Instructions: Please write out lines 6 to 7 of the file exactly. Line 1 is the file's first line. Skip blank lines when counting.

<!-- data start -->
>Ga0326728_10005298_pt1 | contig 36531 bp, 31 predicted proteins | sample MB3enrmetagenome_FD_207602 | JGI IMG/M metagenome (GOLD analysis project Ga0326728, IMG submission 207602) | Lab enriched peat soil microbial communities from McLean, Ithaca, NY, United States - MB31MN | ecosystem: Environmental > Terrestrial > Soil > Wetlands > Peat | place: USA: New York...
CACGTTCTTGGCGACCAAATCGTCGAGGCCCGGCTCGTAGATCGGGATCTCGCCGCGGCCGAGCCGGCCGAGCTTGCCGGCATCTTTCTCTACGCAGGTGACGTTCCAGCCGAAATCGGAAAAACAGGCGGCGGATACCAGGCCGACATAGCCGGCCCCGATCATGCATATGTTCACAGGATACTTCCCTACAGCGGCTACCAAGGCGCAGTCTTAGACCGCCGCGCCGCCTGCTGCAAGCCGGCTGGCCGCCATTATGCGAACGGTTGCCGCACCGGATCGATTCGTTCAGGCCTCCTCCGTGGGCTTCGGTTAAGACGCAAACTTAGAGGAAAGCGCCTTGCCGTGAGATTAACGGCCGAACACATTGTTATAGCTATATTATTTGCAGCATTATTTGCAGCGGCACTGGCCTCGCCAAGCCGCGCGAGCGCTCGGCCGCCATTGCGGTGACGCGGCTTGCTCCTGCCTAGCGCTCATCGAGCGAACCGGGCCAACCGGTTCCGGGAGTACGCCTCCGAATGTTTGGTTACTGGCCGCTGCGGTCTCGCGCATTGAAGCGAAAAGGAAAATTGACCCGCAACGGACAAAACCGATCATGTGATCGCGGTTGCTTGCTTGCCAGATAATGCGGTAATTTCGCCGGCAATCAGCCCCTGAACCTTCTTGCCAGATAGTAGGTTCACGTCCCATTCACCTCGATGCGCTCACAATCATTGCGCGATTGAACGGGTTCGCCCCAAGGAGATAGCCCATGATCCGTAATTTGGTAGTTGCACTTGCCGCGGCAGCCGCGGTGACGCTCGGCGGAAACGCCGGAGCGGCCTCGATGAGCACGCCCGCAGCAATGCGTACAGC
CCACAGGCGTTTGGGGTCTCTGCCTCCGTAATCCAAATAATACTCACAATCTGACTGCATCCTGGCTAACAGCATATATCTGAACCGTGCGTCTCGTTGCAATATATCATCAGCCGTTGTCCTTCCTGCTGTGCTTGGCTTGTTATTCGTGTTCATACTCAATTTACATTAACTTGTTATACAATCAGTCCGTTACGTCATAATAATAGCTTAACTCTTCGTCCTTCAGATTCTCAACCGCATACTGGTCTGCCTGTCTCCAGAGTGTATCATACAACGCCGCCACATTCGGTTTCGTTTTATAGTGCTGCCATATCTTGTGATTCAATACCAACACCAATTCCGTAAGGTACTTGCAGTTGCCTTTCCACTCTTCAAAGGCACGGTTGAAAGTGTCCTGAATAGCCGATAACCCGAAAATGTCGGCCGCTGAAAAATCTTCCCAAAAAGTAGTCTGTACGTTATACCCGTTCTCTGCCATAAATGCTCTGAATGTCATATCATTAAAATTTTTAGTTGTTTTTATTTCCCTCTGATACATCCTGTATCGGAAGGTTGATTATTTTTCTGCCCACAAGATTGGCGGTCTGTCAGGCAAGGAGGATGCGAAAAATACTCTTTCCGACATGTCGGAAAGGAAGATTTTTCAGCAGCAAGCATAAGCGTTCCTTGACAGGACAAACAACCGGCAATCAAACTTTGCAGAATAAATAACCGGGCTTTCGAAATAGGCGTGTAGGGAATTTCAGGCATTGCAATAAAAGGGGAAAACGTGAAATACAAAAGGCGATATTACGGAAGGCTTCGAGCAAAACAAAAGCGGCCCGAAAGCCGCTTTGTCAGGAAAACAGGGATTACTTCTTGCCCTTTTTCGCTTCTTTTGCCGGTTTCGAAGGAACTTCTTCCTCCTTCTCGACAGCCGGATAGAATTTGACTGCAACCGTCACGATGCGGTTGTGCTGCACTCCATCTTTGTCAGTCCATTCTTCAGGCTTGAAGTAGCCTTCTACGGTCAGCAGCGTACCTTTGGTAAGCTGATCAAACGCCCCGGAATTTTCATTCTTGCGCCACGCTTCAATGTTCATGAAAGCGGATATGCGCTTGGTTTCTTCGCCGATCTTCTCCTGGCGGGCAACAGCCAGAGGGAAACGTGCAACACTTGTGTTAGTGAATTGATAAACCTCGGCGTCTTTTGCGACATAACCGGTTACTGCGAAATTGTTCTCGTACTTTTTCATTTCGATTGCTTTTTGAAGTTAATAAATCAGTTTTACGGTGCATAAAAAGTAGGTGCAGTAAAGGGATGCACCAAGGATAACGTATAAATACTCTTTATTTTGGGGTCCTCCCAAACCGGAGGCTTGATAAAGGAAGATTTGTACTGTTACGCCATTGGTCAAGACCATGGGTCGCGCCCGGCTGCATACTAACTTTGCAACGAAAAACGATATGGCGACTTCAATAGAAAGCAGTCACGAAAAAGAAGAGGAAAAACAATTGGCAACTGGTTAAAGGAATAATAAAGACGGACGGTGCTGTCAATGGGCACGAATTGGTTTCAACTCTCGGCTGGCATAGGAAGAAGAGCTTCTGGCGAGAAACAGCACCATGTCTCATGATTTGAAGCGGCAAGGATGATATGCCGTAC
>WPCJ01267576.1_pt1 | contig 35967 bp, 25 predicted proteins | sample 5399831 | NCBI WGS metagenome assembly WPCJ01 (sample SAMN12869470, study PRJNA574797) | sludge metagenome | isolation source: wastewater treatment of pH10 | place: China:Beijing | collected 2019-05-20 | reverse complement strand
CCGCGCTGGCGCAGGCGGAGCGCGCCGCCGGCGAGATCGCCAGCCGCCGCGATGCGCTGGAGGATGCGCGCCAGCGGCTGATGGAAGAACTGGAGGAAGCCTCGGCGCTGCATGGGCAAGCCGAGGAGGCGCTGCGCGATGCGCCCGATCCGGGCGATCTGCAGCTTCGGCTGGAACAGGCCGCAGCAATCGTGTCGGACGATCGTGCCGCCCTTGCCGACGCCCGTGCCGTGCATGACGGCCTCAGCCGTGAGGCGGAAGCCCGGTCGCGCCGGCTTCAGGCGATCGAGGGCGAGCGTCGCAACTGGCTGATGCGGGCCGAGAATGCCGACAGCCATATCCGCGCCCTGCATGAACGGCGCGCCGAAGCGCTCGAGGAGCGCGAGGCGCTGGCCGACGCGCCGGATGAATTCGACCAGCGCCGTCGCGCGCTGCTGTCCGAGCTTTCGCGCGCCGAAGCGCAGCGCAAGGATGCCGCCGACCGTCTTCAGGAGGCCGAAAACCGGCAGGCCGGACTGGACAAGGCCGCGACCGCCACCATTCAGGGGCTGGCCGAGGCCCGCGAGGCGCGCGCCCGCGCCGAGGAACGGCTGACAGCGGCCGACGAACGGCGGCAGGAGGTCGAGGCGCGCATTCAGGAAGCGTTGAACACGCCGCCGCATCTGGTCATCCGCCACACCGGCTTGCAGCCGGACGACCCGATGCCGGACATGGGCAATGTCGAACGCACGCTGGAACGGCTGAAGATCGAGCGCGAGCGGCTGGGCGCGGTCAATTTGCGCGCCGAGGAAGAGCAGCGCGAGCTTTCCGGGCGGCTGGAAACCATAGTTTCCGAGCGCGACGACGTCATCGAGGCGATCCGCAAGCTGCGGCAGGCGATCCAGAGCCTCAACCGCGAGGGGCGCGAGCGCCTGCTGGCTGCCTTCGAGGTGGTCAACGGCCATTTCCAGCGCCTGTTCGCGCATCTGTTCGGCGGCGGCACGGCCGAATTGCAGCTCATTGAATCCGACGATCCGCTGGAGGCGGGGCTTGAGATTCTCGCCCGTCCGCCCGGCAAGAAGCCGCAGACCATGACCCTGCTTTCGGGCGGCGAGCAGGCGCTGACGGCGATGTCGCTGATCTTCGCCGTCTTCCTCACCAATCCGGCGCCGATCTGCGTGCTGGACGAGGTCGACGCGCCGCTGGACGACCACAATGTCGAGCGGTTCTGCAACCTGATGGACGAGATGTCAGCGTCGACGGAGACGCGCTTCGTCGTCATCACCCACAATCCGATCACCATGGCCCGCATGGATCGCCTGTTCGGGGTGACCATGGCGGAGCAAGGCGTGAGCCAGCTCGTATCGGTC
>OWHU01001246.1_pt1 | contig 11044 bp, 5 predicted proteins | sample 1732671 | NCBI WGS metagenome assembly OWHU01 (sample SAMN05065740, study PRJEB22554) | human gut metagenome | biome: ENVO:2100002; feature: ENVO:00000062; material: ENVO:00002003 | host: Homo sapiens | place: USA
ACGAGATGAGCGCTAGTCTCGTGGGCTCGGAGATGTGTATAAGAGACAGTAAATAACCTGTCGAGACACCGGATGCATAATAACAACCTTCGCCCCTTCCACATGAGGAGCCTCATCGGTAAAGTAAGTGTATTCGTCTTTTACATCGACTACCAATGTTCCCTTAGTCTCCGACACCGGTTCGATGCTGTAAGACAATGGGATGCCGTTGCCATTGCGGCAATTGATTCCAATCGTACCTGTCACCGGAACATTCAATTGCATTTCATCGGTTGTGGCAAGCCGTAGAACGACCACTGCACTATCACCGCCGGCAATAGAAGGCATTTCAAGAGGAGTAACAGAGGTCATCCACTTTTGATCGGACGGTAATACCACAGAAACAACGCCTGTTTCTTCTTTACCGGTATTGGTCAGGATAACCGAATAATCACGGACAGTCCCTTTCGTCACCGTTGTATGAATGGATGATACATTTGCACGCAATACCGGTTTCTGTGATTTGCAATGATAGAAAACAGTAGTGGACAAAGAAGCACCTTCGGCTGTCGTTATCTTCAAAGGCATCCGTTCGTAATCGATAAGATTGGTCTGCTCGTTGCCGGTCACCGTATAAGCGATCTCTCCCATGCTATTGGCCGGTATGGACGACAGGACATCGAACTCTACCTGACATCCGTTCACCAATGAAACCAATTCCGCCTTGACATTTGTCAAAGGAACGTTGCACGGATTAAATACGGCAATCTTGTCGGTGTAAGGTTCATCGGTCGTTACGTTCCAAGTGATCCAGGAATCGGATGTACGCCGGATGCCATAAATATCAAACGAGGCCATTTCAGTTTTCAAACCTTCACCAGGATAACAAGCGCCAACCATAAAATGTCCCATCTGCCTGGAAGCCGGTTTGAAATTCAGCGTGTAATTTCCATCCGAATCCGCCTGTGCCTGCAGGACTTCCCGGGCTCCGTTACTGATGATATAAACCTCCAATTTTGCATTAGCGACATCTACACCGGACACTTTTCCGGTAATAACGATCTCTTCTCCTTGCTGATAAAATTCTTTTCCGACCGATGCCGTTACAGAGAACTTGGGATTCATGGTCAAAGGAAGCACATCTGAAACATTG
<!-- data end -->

>OWHU01001246.1_pt1 | contig 11044 bp, 5 predicted proteins | sample 1732671 | NCBI WGS metagenome assembly OWHU01 (sample SAMN05065740, study PRJEB22554) | human gut metagenome | biome: ENVO:2100002; feature: ENVO:00000062; material: ENVO:00002003 | host: Homo sapiens | place: USA
ACGAGATGAGCGCTAGTCTCGTGGGCTCGGAGATGTGTATAAGAGACAGTAAATAACCTGTCGAGACACCGGATGCATAATAACAACCTTCGCCCCTTCCACATGAGGAGCCTCATCGGTAAAGTAAGTGTATTCGTCTTTTACATCGACTACCAATGTTCCCTTAGTCTCCGACACCGGTTCGATGCTGTAAGACAATGGGATGCCGTTGCCATTGCGGCAATTGATTCCAATCGTACCTGTCACCGGAACATTCAATTGCATTTCATCGGTTGTGGCAAGCCGTAGAACGACCACTGCACTATCACCGCCGGCAATAGAAGGCATTTCAAGAGGAGTAACAGAGGTCATCCACTTTTGATCGGACGGTAATACCACAGAAACAACGCCTGTTTCTTCTTTACCGGTATTGGTCAGGATAACCGAATAATCACGGACAGTCCCTTTCGTCACCGTTGTATGAATGGATGATACATTTGCACGCAATACCGGTTTCTGTGATTTGCAATGATAGAAAACAGTAGTGGACAAAGAAGCACCTTCGGCTGTCGTTATCTTCAAAGGCATCCGTTCGTAATCGATAAGATTGGTCTGCTCGTTGCCGGTCACCGTATAAGCGATCTCTCCCATGCTATTGGCCGGTATGGACGACAGGACATCGAACTCTACCTGACATCCGTTCACCAATGAAACCAATTCCGCCTTGACATTTGTCAAAGGAACGTTGCACGGATTAAATACGGCAATCTTGTCGGTGTAAGGTTCATCGGTCGTTACGTTCCAAGTGATCCAGGAATCGGATGTACGCCGGATGCCATAAATATCAAACGAGGCCATTTCAGTTTTCAAACCTTCACCAGGATAACAAGCGCCAACCATAAAATGTCCCATCTGCCTGGAAGCCGGTTTGAAATTCAGCGTGTAATTTCCATCCGAATCCGCCTGTGCCTGCAGGACTTCCCGGGCTCCGTTACTGATGATATAAACCTCCAATTTTGCATTAGCGACATCTACACCGGACACTTTTCCGGTAATAACGATCTCTTCTCCTTGCTGATAAAATTCTTTTCCGACCGATGCCGTTACAGAGAACTTGGGATTCATGGTCAAAGGAAGCACATCTGAAACATTG